A £500,000 “congestion-busting” scheme to improve traffic at a major road junction known as the Two Headed Man has been completed, Bath & North East Somerset Council has said.
The joint-project – between the council, the West of England Combined Authority, and Local Enterprise Partnership – aims to “significantly reducing peak-time queues” at the junction on the A39.
Around 5,000 vehicles each day use the light-controlled junction which previously had one lane in each direction and caused turning vehicles to hold up traffic as they waited to turn.
Improvement work has included widening the carriageway on each approach to two lanes to provide dedicated turning lanes at the A39/B3116 junction.
A council spokesperson said: “The A39 is a key commuting route, with two traffic-light controlled junctions at the B3116 and A368.
“Congestion at both junctions impacts not only on through traffic but also cause delays for local traffic.
“Further improvements to motorists’ journey times are planned to the A39/A368 junction at Marksbury in 2018, subject to grant funding.”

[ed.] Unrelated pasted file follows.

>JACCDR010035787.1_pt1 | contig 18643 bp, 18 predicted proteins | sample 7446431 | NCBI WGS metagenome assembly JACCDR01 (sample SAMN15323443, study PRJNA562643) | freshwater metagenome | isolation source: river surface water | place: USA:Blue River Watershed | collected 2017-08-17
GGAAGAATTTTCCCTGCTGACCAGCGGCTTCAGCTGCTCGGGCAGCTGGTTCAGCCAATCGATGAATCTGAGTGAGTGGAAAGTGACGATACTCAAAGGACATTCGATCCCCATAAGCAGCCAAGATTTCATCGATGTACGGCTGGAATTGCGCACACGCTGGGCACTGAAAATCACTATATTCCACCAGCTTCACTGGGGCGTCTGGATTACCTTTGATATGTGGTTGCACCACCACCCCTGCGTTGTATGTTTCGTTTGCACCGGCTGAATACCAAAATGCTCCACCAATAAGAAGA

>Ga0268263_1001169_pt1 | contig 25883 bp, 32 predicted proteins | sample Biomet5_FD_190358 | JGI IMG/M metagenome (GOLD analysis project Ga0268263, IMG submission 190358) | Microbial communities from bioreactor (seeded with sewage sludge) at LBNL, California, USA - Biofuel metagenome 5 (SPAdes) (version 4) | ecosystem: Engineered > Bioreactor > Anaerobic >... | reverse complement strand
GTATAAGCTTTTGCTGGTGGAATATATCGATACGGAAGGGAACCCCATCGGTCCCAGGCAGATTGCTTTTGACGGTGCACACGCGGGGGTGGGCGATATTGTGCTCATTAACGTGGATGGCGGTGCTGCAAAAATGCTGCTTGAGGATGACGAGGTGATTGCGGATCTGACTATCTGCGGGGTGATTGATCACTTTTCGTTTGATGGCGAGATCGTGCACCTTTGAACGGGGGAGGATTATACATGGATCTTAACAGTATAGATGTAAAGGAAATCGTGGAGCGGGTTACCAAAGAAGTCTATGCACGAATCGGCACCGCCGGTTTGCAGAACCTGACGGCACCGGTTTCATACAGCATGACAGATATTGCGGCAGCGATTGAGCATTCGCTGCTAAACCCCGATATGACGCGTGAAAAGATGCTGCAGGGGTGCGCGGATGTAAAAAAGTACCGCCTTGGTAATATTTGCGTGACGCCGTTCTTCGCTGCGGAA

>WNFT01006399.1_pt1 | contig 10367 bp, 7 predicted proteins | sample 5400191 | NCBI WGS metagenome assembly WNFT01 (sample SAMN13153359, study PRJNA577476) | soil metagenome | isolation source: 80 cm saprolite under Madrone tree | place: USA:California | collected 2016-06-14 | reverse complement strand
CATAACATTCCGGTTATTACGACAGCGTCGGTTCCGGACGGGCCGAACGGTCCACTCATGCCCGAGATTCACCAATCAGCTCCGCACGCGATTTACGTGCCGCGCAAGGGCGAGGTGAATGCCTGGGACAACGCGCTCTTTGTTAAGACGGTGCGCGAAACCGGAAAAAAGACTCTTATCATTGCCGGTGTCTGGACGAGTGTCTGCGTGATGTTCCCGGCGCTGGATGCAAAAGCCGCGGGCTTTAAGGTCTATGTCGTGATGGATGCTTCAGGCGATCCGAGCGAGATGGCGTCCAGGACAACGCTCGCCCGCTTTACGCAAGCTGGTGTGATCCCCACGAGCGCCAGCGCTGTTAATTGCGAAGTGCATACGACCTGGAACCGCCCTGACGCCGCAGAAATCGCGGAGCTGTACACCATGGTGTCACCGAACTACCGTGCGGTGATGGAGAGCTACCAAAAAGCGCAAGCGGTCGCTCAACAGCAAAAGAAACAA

Councillor Tim Warren, leader of Bath & North East Somerset Council, said: improving the area’s transport network and reducing congestion was one of the council’s “top priorities”.
He added: “The need to improve traffic on the A39, and at the Two Headed Man junction in particular, has been talked about locally for many years.
“These improvements form a key part of our wider plan to improve transport and tackle congestion across the B&NES area, and I would like to thank residents for their patience while work was being undertaken.
“Alongside further improvements planned to the A39 at the Marksbury junction with the A368, this major traffic improvement scheme will reduce queues and improve journey times for thousands of drivers each day.
“And by reducing the amount of time people are sat in traffic, not only are we making journeys quicker and easier, but we are also helping to support our local economy and improve our regions’ productivity as well.”
West of England Mayor Tim Bowles said that tackling congestion was a “key part” of ensuring future economic growth across the West of England region.
He added: “This work, funded by the Local Growth Fund through the West of England Joint Committee, will significantly improve both road capacity, speed up commuter times and reduce emissions from idling cars which impact on air quality.”